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Stocks Rising at Pace

News Story

The Pace Student Managed Investment Portfolio has considerably outperformed its expectations since its founding in 2003. Recently the fund paid back its entire initial loan and continues to perform in an impressive manner.

Seventeen years ago, the Pace Student Managed Investment Portfolio (SMIP) was formed with a $165,000 loan from the Goldstein foundation, and $35,000 in gifts from Pace Board members. Today, it can undoubtedly be considered a major success.

“By 2003, we had $200,000,” said Professor of Finance Ron Filante, PhD. “That was the beginning of our story.”

Although Filante does indeed teach Finance 357—a course intended for juniors and seniors, in which students collectively manage the SMIP—he is without a doubt laissez-faire when it comes to anything regarding initiating trades and managing the fund. This investment fund, as per its name, is comprised of a portfolio selected entirely by students. Meaning the class, as Filante notes, is as experiential as experiential learning can get.

In addition to selecting which stocks to buy and sell, students conduct research, use Bloomberg terminals and stock analysis packages, and must pitch their classmates on their findings and recommendations. Which means that when the portfolio performs well, students see their hard work pay off via an increase the overall worth of the portfolio. And when the portfolio doesn’t perform well, students must face the sometimes-fickle realities of the market head-on.

“The fact that it was real money made me want to get more invested in it,” said finance major Matthew Martinez ’21, who took the class last spring. “I wanted to do deeper research, really put 100% in the class and do my due diligence.”

“The fact that they have skin in the game promotes a lot of interest in the program,” said Filante.

While the fund has seen its peaks and valleys over the years—the valleys being natural and often in correlation with the fluctuations in the market over the years—its long-term performance has been quite impressive. As of this writing, the fund is outperforming the S&P 500 by an impressive 10 points and is currently worth nearly $450,000, more than double the amount the SMIP started with in 2003.

Those numbers are even more impressive given the fact that as of this year, the fund has now fully paid back the initial $165,000 loan to the Goldstein Foundation, and, on top of that, have taken another $60,000 in gains and contributed it towards a Lubin scholarship.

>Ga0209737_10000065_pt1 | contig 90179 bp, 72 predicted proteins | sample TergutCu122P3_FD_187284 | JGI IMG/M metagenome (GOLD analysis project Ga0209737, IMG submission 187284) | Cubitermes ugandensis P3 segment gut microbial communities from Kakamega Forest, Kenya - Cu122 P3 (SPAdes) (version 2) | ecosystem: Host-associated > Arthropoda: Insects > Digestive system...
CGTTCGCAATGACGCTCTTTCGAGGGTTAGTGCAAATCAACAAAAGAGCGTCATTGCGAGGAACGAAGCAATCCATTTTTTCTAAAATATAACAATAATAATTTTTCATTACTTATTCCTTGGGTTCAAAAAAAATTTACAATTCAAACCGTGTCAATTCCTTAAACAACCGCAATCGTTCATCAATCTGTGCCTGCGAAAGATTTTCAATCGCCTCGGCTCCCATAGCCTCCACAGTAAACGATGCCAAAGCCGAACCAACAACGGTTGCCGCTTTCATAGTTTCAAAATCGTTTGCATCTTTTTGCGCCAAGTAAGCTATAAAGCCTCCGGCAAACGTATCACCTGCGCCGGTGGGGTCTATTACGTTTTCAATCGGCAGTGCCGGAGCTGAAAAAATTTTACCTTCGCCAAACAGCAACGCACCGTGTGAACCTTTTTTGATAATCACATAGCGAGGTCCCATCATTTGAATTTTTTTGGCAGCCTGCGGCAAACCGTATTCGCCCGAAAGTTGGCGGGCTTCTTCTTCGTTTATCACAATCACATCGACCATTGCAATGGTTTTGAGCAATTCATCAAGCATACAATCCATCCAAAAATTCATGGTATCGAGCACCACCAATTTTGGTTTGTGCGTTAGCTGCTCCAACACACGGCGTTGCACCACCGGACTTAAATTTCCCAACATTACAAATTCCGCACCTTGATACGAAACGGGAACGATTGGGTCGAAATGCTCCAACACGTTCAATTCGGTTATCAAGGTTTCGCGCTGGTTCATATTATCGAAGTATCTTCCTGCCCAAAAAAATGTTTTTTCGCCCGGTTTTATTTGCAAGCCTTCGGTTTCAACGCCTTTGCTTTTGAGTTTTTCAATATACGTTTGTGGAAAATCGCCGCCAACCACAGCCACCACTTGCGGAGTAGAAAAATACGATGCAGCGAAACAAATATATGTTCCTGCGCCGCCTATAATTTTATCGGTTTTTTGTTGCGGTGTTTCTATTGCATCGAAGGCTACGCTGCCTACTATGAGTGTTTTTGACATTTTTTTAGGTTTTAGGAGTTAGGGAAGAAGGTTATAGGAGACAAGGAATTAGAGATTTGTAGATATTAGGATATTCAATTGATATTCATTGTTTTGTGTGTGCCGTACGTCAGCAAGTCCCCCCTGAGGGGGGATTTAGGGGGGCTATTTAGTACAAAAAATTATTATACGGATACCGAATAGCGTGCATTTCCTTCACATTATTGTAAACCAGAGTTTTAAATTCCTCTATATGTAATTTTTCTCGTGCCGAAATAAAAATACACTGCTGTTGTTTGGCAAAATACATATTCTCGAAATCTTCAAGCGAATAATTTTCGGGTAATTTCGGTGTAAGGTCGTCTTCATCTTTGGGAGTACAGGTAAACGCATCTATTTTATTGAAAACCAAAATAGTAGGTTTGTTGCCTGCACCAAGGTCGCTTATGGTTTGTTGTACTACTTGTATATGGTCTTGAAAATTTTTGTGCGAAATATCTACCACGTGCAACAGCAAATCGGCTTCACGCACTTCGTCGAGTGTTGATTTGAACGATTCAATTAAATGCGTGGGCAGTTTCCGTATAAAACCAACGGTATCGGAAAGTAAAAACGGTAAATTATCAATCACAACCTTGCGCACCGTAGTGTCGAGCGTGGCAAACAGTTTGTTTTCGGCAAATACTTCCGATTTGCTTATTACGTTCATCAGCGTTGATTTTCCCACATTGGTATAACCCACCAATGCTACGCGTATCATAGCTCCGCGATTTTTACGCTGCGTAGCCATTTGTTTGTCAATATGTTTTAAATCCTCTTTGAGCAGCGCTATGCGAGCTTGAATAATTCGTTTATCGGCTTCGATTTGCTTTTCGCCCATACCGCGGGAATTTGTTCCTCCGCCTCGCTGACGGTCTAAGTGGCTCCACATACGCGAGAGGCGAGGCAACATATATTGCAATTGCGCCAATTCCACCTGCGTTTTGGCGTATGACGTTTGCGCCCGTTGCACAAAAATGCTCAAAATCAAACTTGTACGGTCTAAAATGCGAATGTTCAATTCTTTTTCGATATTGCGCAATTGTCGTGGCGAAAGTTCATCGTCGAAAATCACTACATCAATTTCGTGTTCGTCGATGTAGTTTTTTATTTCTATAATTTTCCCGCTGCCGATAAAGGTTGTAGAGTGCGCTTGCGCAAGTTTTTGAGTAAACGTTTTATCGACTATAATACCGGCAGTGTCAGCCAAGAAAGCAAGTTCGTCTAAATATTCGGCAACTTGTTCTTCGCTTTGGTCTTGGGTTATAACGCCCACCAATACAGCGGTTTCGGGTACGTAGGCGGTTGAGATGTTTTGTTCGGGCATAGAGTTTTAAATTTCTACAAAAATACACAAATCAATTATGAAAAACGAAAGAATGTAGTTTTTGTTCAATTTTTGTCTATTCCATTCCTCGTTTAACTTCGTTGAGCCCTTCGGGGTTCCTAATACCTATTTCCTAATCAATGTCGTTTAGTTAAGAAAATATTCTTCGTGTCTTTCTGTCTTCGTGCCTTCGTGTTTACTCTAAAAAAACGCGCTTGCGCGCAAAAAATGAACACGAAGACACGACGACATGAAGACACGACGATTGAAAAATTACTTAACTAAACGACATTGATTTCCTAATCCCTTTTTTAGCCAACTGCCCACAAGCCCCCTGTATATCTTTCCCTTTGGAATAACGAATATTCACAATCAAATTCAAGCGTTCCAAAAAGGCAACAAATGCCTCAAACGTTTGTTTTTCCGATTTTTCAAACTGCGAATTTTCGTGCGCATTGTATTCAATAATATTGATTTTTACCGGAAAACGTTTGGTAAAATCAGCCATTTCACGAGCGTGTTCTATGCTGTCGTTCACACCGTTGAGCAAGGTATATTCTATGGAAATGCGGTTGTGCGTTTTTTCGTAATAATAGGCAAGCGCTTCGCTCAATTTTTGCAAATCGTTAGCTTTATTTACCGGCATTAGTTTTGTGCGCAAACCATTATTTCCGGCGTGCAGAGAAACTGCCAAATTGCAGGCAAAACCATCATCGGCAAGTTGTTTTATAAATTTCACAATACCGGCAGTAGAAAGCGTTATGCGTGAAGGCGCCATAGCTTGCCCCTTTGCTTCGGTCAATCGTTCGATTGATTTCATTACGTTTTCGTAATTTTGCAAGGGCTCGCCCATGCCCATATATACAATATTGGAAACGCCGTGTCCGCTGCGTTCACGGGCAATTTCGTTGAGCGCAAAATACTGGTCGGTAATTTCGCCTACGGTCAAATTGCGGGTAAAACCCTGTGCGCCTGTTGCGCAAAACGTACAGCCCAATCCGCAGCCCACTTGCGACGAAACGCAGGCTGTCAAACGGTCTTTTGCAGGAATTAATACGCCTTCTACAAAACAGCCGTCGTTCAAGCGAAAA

“The formula that we’ve used in the past is one in which when we make profits—probably two-thirds of the years—we take half of those profits and keep the money, and the other half, we give back to repay the loan and to fund the Lubin scholarship,” says Filante. “Over the years, we’ve given back about $225,000. It’s been remarkable from the standpoint of both student learning and enthusiasm, and the financial results.”

Filante estimates that over 1,000 students like Martinez have helped manage the portfolio over the years, and that many have gone on to successful financial careers with many of the top-tier banks and investment funds. One recent Pace graduate, Anthony Senato ’19, considered his experience pitching stocks and managing the SMIP to be one of the most rewarding and compelling experiences of his time as an undergraduate. Senato hopes to have a long and successful career in financial risk management and credits his time with the SMIP as essential to making him market-ready for the working world.

“The class was really set up where you, or the students, make the decision. Professor Filante would not offer comments. One thing you learned is how to communicate with peers, and work with them effectively,” said Senato “You had to step outside that realm of ‘I want to pitch what I really like’ and step into the realm of ‘whatever you pitch has to be the best for the portfolio.’”

Senato and Martinez have also noticed that their experience in the SMIP has not only been worthwhile and valuable from an experiential and educational standpoint but has also proven to be an excellent resume item. When an employer hears about the SMIP, they often want to hear more.

“I feel like it’s an experience that a lot of students don’t necessarily get. Especially as a finance students, someone that would want to work with equities as a career in the future,” says Martinez “A stock pitch, for example, is a skill that you should learn before you get in the industry.”

“Students recognize when they go to job interviews, they can say I not only took a class in portfolio management, but I was a portfolio manager,” added Filante. “Which is a very different conversation.”

Over the next few years, Filante looks forward to continuing to oversee the fund, and perhaps find another professor to pass the class on to when he reaches his deserved retirement. For now, he is excited to help students continue to succeed and build their professional skills through this incredibly unique experience, the appeal of which Martinez was able to reiterate quite succinctly.

“We get to use actual money. It’s the closest thing to hands-on trading.”